Recently, the Tinkerage has been looking at the original "Magic World" supplement from the Basic Roleplaying Worlds of Wonder (WoW) set (Steve Perrin and Gordon Monson). This is not to be confused with the later Magic World (2012) by Willis, et al., although both titles share the same BRP roots. But the earlier Magic World is well worth considering, especially as an excellent, light version of the BRP ruleset for fantasy gaming.
Magic World extends on and requires the core WoW Basic Roleplaying booklet, but the system is a minor masterpiece for quick, ready-to-play rules. These days, it's hard to find in print, and the gamer inclined to research this online will have to dig into the wayback machine archives.
Magic World has about the quickest character generation I've come across in the BRP line, almost as fast as Basic D&D. A player can choose to simply roll the characteristics and then start play with the default BRP skills and scores. Or, they can select from one of four professions: warrior, rogue, sage, and sorcerer. Each profession provides some prior experience and skills, which are usually a sum, or multiple of the average, of several characteristics (for example, warriors pick up three weapons at the average of STR, CON, and DEX x 5%). Although these may seem like class descriptions, there are no restrictions on eventual cross-training, and each profession suggests a variety of possible backgrounds. Even the sage is a viable scholar-adventurer, who may be anything from a healer, to a merchant, to an elf-friend. One can imagine rolling-up a Magic World adventurer in relatively short order, selecting a few professional skills, and filling in the default skills as the game goes on. A character will be relying on good initial rolls for good skills, but that's where a little player skill, a willingness to play a character rather than an optimized build, comes in.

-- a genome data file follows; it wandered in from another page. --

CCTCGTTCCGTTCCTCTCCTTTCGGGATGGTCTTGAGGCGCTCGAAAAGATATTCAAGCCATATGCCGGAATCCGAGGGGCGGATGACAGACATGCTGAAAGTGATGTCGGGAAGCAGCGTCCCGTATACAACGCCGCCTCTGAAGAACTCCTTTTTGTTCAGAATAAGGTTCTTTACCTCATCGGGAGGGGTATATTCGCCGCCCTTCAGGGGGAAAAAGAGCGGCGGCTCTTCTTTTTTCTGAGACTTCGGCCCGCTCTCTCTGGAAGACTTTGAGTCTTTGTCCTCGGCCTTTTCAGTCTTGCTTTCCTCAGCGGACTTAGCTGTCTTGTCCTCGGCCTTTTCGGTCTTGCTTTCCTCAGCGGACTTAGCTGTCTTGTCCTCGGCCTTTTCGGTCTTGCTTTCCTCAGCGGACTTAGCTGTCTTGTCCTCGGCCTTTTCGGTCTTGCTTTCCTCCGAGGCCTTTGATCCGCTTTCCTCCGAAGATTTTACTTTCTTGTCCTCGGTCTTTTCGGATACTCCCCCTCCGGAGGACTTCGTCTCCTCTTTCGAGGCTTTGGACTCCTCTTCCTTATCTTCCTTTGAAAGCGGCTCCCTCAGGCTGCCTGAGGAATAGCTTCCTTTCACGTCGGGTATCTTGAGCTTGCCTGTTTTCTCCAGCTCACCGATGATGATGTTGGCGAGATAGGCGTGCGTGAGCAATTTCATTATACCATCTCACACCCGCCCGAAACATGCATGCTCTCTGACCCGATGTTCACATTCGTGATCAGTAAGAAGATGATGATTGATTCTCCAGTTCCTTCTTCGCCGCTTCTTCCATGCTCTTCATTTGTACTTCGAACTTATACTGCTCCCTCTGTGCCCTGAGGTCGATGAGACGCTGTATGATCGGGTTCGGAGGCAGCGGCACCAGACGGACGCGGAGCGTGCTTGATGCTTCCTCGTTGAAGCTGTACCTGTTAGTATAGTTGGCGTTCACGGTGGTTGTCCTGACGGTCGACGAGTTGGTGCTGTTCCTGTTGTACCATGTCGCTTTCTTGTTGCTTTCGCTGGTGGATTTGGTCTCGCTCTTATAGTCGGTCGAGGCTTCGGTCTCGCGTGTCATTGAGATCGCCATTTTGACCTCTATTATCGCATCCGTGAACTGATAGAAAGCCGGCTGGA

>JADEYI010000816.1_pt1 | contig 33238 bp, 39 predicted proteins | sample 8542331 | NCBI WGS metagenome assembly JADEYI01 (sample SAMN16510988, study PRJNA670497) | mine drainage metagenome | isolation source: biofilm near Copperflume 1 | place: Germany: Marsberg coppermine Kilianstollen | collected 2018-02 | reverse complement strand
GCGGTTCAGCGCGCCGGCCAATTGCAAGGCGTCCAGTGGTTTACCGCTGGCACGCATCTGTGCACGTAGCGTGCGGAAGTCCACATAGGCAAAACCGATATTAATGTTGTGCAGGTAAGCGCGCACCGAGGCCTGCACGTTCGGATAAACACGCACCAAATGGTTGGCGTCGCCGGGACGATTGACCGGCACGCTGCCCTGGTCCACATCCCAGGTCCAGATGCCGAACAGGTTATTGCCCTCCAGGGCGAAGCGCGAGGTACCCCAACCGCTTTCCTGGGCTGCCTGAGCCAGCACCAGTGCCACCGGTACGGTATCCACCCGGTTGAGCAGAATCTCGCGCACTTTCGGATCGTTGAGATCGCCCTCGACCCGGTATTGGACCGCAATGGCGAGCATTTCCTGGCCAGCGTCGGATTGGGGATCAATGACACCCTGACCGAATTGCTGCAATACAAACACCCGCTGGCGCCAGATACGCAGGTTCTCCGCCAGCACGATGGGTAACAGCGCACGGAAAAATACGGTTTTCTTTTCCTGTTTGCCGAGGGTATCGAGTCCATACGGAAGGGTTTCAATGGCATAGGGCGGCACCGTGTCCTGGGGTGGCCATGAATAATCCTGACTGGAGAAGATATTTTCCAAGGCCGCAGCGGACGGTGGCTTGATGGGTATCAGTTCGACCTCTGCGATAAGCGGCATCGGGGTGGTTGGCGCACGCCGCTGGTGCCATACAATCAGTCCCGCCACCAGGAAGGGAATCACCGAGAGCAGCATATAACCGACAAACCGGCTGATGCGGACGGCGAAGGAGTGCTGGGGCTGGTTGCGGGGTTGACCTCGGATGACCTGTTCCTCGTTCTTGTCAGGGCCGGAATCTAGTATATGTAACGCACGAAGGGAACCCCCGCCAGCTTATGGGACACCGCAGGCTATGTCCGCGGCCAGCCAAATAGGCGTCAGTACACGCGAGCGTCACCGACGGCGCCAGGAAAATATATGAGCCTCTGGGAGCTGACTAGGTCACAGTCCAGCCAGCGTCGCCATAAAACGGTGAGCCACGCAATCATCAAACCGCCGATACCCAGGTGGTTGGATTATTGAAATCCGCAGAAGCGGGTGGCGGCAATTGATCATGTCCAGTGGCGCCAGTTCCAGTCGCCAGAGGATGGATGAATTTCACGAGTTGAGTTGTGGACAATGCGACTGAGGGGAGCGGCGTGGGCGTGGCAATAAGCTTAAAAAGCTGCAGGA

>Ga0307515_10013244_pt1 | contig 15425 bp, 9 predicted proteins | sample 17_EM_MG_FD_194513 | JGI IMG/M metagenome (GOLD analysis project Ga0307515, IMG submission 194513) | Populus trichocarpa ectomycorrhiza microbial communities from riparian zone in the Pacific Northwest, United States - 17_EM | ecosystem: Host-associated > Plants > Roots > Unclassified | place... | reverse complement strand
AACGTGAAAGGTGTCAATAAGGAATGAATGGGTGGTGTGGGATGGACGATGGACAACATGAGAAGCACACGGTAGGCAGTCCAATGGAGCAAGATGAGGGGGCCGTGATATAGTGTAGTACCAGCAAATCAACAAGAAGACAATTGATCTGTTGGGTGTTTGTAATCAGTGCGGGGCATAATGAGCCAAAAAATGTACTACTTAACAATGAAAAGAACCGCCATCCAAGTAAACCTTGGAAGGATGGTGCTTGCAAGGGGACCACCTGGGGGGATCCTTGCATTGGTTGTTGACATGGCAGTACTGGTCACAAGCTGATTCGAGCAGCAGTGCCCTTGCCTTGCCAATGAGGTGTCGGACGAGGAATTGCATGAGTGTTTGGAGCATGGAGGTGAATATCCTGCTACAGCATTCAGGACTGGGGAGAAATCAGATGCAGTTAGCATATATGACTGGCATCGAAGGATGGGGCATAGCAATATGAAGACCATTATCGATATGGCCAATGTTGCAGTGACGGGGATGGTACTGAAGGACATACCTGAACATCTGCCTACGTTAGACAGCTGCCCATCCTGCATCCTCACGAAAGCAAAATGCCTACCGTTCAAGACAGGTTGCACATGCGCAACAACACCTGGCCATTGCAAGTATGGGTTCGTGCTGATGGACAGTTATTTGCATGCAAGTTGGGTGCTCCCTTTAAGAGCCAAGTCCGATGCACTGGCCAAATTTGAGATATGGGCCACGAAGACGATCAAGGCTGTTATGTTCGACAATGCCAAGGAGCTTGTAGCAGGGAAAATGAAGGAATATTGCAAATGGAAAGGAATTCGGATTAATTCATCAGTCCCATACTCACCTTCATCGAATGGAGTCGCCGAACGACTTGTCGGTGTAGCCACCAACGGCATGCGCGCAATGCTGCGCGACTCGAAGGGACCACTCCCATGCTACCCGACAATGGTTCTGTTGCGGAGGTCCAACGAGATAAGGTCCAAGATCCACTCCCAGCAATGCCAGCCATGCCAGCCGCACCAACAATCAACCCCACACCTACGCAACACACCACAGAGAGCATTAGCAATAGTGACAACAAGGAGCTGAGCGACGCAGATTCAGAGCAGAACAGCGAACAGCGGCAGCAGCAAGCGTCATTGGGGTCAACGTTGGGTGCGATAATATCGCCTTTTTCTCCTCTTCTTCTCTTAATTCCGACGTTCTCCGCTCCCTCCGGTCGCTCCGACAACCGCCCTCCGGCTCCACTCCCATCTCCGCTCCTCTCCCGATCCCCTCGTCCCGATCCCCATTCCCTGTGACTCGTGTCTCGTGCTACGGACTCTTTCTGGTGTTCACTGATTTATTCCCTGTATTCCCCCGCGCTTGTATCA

Compared to a modern system the line between skill and skill description is sometime blurry and requires some interpretation. The "Cut Purse" skill, for example (DEX x 5% for rogues), includes "skill to Pick Pockets, Cut Purses, Remove Brooches, etc.," which could all be rejiggered as "Thievery" or "Sleight" on the character sheet.
The magic system is compact but robust, with each spell having its own percentile chance to cast (like one of the magic systems in the BGB). Unlike the BGB, Magic World spells are relatively effective (dealing1d6 damage per magic point/level, for instance), so starting sorcerers don't feel under-powered.
Finally, the combat system, although simple, includes scope for critical hits and fumbles.
Recently, reading through Roan Studios' The Bay of Spirits setting book, which is beautifully illustrated but lightly stated out only for D&D, the thought occurred that the ideal would be a compact, robust ruleset that would make it easy to generate characters and play in (almost) any fantasy setting. WoW Magic World seems to fit the bill, and it's interesting to speculate what might have been if this version of Magic World, revised and clarified, had been the basis for Chaosium's later releases.